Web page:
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Discovery Channel

Frederique Olivier, Camerawoman on Penguins: Waddle All the Way

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Discovery Channel

Intrepid camerawoman Frederique Olivier has traveled the world capturing stunning images of wildlife in its natural habitat. For the Discovery Channel's new two-hour special, Penguins: Waddle All the Way, premiering tonight at 9 p.m., Olivier faced a very tough shoot indeed: Braving Antarctica's harsh elements for just short of a year. Olivier tells mental_floss how she prepared for the marathon shoot, the conditions she faced, and the footage she's most proud to have captured.

You spent more than 330 days in Antarctica for Penguins: Waddle All the Way. How did this particular shoot compare to some of the other shoots you’ve done? How challenging was it?

Amongst extreme environmental shoots, I have taken part in several other polar expedition shoots, amongst which was another Emperor penguin shoot in 2005 for BBC's Planet Earth and many shoots in the SubAntarctic, which is extremely wet. Australian desert shoots were also pretty difficult due to extreme heat, but that's probably because I spent too much time in Antarctica.

Antarctic shoots are especially challenging because of the extreme cold and winds, and really humans aren't supposed to be there. Because of this, conducting standard wildlife camera work becomes even more of a challenge. Being immobile for many hours waiting for a 10 second event to happen, not being able to move to warm up your extremities, was probably the biggest challenge in the winter months, and risky for the body. As soon as you pull out in order not to risk being frozen, what you intended to film happens, as per normal. It was physically and mentally demanding but very rewarding when the images were in the can.

Doing it for over 300 days without much of a break was an even bigger mental challenge. With the Spycams, the shoot relied on shooting as many hours of footage as possible in order to capture special events. Although some Spycams can be left operating on their own, the presence of a cameraperson is necessary at most times to at least monitor the colony.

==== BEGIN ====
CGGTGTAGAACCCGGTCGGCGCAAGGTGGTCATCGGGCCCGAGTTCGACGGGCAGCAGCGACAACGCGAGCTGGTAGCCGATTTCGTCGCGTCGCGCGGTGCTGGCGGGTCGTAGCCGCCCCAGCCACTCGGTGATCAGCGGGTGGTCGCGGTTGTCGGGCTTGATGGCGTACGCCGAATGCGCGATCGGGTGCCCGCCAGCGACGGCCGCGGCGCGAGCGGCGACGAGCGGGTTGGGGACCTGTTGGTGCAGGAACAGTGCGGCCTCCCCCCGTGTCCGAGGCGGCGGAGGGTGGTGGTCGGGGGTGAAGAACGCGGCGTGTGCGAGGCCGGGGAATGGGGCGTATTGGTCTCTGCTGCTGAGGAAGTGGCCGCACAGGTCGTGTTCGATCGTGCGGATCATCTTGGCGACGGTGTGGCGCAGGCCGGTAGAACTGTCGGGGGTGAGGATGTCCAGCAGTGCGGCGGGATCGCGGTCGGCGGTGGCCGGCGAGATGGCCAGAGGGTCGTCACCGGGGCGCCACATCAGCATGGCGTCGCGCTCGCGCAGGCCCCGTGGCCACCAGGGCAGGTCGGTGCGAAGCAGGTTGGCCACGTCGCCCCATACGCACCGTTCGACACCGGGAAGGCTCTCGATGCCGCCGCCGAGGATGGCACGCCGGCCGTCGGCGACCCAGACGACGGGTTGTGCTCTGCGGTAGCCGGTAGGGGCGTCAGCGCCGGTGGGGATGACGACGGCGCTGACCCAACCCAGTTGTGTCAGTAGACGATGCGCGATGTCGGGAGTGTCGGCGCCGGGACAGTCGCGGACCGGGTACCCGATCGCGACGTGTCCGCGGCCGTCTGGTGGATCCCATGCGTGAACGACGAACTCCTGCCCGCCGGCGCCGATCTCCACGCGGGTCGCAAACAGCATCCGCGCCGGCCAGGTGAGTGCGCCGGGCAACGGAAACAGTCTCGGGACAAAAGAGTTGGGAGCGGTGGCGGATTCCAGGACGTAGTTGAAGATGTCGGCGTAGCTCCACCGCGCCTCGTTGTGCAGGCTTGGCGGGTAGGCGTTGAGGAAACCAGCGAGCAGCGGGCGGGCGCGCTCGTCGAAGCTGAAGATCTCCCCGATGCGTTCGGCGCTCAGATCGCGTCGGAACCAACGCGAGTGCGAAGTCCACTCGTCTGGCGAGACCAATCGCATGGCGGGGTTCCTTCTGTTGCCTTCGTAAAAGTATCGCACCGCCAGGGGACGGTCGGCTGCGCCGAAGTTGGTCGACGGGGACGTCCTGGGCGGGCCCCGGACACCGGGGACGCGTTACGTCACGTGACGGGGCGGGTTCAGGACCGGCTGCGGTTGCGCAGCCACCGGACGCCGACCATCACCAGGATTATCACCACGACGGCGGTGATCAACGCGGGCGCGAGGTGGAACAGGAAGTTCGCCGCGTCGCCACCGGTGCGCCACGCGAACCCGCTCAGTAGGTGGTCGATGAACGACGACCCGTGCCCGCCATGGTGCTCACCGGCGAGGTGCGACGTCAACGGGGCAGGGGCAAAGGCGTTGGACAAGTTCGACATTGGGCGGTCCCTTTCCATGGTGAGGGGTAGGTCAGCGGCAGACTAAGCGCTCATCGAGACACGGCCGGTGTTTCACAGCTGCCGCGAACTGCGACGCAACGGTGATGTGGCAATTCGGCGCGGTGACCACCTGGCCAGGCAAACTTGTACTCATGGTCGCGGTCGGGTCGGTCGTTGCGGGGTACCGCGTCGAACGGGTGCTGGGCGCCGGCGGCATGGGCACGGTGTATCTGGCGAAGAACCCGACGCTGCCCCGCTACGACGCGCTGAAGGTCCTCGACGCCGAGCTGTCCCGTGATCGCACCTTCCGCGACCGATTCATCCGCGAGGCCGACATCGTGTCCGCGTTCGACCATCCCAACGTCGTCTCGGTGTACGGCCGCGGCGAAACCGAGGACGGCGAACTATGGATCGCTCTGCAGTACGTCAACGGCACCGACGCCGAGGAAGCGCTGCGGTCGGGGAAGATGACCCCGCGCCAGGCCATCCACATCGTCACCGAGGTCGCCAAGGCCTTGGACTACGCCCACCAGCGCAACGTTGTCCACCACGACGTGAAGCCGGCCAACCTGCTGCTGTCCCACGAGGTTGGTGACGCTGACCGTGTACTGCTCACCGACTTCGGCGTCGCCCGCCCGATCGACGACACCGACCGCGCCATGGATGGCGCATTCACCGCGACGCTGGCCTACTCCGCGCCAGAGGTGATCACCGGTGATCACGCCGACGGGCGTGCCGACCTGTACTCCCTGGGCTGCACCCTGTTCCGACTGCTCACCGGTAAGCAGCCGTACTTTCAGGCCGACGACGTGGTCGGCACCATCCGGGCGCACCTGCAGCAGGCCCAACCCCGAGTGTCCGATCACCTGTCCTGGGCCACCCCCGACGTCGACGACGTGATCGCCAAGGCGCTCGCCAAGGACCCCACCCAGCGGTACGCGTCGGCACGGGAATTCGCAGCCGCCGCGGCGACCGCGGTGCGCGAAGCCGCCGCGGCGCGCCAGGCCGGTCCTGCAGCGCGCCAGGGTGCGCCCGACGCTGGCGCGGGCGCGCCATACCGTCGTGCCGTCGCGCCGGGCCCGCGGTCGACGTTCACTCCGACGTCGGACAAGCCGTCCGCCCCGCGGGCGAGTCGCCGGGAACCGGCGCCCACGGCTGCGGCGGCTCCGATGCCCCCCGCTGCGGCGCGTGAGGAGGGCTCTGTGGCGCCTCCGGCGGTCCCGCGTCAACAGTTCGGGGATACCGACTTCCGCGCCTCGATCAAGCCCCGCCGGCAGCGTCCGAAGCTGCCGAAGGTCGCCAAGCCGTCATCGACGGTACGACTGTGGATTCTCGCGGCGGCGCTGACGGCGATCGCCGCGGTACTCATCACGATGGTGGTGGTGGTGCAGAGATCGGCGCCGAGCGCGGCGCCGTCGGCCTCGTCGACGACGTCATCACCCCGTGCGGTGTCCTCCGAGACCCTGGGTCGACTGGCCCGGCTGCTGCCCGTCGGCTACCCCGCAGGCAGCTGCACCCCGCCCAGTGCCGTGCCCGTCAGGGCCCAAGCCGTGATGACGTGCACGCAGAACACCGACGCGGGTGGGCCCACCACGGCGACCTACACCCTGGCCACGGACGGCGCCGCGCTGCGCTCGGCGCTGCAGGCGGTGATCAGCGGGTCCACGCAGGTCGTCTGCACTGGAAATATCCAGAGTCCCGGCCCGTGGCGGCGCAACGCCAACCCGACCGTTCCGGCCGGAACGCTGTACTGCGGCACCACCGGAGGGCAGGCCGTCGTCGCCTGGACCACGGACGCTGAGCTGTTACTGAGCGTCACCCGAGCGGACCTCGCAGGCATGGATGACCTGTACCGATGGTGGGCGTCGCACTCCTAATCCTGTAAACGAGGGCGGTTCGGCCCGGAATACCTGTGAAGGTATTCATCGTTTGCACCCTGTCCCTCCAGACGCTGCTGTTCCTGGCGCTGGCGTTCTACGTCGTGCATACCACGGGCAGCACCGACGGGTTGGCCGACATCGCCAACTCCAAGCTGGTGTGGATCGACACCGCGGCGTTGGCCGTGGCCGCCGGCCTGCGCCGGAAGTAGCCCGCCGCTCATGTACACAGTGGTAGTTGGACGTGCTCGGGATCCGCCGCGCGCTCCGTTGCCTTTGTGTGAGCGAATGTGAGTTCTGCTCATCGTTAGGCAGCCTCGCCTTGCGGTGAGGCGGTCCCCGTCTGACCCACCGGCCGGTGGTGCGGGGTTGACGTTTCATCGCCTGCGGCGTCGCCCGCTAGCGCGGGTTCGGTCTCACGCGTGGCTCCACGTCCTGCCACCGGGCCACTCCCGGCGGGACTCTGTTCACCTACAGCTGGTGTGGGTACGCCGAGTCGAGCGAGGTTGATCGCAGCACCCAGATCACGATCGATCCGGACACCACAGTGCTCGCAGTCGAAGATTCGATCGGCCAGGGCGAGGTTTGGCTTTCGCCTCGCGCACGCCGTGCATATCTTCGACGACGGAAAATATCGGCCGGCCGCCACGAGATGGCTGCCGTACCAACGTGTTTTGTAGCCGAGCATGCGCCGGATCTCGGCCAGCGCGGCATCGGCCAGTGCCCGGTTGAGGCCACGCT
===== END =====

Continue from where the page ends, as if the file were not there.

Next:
Photo by Frederique Olivier. Courtesy of the Discovery Channel.

How do you prepare for a shoot like this one?

The best way to prepare is to gather the right gear for the tasks. One has to be fully self sufficient down there, so we prepared large quantities of sea ice safety gear to live on the frozen sea, and even larger quantities of down to survive in extremely low temperatures, which went down to -30 Celsius, without wind—i.e., -64 Celsius with the windchill factor of a 40 knot wind. The latter freezes your skin in a couple of minutes, so face masks were a must.

I was lucky to have done a lot of work in Antarctica and could rapidly re-adapt to working camera gear with thick gloves or wearing blizzard googles. Customizing personal equipment and preparing systems were key to the shoot.

This shoot was especially long so it was like a marathon. Living in an isolated place with limited contact to the outside world for so long away from friends and family is a social/mental challenge in itself. The very limited amount of daylight during winter rmonths does not help and we were happy to see the days get longer after midwinter

This shoot was special because it partly relied on a large number of Spycams to collect the footage, which made it an even bigger challenge.


Photo by Frederique Olivier. Courtesy of the Discovery Channel.

When did you go to Antarctica? What was the longest stretch of time you spent there?

We left Hobart for Antarctica on February 18, 2012 and returned on February 1, 2013, so yes, it was more than 330 days uninterrupted. Some of it was spent transiting on a small rolling ship—5 days either way—crossing the sea ice to reach Dumont D'Urville station.